• Plagiarism: Originality and individual achievement are highly valued in America. This is reflected in the focus on original thinking in class discussions, research projects and papers. It is also reflected in the rules of academic honesty. The most important rule of academic honesty is that a student must be evaluated only on the basis of his or her own work. If students violate this rule by submitting the work of other people as their own, they are committing a serious offense called plagiarism.  Plagiarism may result in a student's dismissal from the University. Some cultures view issues such as plagiarism differently. It is very important for you to understand exactly what comprises plagiarism at an American university. If you are ever in doubt about whether you may be committing plagiarism by using someone else's words or ideas and claiming them as your own, ask your professor to clarify the matter immediately.

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Academic Assistance

Academic assistance is available for most classes at Alfred.  Group tutoring is available for many of the more common or larger classes (such as language and mathematics classes).  In addition, you can contact the services below for additional help.

  • Tutoring: Individual peer tutoring is available for many classes. Students interested in individual peer tutoring should contact the Tutoring Coordinator located in the office of Center for Academic Success. The Tutoring Coordinator will discuss students' concerns with them, review various campus resources, and attempt to arrange one-on-one tutoring, if appropriate.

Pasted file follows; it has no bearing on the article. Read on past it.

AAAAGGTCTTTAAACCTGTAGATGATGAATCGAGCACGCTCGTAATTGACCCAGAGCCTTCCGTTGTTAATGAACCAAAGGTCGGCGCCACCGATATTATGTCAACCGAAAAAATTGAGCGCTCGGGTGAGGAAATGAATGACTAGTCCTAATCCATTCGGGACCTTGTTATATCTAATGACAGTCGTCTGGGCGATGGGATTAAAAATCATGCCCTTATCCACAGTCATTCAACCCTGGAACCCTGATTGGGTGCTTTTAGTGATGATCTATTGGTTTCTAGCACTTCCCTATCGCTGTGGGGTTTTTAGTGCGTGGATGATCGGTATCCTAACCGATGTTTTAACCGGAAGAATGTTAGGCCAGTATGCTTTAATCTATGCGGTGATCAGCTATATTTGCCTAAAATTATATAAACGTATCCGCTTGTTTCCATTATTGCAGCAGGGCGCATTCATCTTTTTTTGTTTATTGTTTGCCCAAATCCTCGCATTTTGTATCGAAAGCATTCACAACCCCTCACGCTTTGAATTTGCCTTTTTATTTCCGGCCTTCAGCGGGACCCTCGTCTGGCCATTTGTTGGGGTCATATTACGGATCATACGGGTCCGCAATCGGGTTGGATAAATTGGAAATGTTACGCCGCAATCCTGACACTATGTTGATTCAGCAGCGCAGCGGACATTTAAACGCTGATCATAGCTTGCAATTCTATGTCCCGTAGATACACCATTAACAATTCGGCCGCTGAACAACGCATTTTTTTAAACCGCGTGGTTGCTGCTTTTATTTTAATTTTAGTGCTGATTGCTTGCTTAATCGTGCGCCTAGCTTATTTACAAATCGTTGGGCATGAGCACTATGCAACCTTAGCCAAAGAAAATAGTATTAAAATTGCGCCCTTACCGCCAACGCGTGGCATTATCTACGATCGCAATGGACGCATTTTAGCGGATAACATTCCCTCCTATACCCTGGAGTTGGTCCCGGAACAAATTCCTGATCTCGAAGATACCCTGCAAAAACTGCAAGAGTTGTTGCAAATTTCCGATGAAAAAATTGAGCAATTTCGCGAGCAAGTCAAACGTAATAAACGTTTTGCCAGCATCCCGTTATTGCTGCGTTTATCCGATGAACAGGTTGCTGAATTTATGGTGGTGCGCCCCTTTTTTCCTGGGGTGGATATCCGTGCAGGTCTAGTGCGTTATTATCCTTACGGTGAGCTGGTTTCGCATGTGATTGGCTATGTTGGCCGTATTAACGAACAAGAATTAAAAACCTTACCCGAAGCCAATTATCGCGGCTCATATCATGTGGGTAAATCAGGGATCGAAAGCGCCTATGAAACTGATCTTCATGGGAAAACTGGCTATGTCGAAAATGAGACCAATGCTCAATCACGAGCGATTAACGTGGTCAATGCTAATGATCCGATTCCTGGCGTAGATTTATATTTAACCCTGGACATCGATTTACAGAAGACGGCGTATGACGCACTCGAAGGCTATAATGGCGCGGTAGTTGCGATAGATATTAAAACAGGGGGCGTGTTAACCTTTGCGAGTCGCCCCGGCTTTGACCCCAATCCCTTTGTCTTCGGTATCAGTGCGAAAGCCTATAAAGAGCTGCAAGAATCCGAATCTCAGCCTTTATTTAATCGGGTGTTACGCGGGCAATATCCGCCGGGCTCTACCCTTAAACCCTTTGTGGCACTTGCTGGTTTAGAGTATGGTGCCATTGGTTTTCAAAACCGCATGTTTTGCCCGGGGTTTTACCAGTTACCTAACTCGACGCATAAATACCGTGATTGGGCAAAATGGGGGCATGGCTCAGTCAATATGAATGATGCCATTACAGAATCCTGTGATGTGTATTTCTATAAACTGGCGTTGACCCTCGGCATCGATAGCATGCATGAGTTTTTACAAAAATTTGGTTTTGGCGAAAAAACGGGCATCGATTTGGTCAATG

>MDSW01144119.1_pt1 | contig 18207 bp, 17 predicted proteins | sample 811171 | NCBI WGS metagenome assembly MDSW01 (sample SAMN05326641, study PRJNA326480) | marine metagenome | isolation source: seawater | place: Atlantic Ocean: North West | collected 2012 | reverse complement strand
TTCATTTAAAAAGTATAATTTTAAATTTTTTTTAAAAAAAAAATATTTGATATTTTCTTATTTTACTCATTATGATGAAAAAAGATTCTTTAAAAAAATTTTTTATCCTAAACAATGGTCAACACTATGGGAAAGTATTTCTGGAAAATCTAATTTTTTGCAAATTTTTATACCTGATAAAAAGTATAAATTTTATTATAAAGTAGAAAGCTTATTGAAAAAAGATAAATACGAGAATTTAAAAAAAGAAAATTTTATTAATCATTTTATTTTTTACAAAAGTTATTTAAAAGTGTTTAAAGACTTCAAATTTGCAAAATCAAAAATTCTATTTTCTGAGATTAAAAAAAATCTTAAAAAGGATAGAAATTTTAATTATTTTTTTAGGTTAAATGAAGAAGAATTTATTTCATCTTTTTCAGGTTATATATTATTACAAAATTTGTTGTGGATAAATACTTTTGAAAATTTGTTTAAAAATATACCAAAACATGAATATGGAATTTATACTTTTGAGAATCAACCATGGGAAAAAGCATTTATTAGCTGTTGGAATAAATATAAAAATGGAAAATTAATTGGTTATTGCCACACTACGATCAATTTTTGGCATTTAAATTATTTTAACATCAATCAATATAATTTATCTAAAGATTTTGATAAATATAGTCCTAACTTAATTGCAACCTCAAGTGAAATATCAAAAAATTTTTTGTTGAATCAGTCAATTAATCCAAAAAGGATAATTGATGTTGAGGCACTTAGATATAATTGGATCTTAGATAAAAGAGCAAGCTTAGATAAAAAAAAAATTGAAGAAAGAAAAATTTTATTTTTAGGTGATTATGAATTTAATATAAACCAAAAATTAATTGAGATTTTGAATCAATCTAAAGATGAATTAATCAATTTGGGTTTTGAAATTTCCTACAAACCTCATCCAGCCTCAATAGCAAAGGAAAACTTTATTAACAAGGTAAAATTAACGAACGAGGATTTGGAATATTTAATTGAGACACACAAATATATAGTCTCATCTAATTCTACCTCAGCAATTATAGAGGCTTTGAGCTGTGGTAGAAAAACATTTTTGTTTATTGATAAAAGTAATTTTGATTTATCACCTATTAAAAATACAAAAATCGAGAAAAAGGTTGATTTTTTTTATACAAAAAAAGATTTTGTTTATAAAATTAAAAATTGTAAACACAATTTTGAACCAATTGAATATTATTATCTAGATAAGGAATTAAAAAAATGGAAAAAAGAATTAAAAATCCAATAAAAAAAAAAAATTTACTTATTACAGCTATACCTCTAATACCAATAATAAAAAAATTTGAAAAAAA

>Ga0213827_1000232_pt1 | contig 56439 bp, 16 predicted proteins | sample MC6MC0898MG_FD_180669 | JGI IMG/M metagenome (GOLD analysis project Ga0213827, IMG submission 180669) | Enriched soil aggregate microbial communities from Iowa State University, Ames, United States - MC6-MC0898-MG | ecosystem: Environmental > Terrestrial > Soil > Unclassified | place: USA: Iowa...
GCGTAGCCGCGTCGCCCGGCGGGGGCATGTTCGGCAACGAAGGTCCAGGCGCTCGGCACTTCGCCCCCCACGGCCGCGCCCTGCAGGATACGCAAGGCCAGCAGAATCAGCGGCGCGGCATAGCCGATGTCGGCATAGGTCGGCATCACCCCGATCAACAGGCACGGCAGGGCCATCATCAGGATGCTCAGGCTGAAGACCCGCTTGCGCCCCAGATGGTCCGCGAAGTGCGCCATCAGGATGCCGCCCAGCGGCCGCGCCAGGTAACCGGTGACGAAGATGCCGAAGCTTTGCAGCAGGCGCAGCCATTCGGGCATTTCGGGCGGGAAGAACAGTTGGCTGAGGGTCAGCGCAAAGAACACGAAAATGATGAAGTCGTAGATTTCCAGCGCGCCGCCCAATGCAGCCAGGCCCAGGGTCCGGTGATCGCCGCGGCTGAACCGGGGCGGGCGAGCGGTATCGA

• The Writing Center: If you are looking for help with writing essays, the Writing Center can help.  The Writing Center provides free writing assistance to all Alfred University students (undergraduate and graduate), faculty, and support personnel. Our student tutors represent a wide range of disciplines, offering help with planning, drafting, and revising. 
  • Center for Academic Success: Center for Academic Success provides support services, consultation, and advocacy for students with learning, physical, and/or psychological disabilities. Services for persons with disabilities complement and support, but do not duplicate, the University's existing services and programs.

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English Language Assistance

Alfred offers a course in speaking and listening (ESL 401) during the fall semester to help non-native speakers of English gain practice and confidence in speaking English.  In addition, there is an informal, non-credit bearing conversation class offered in Herrick Library twice a week.  Help with writing in English is available at the Writing Center.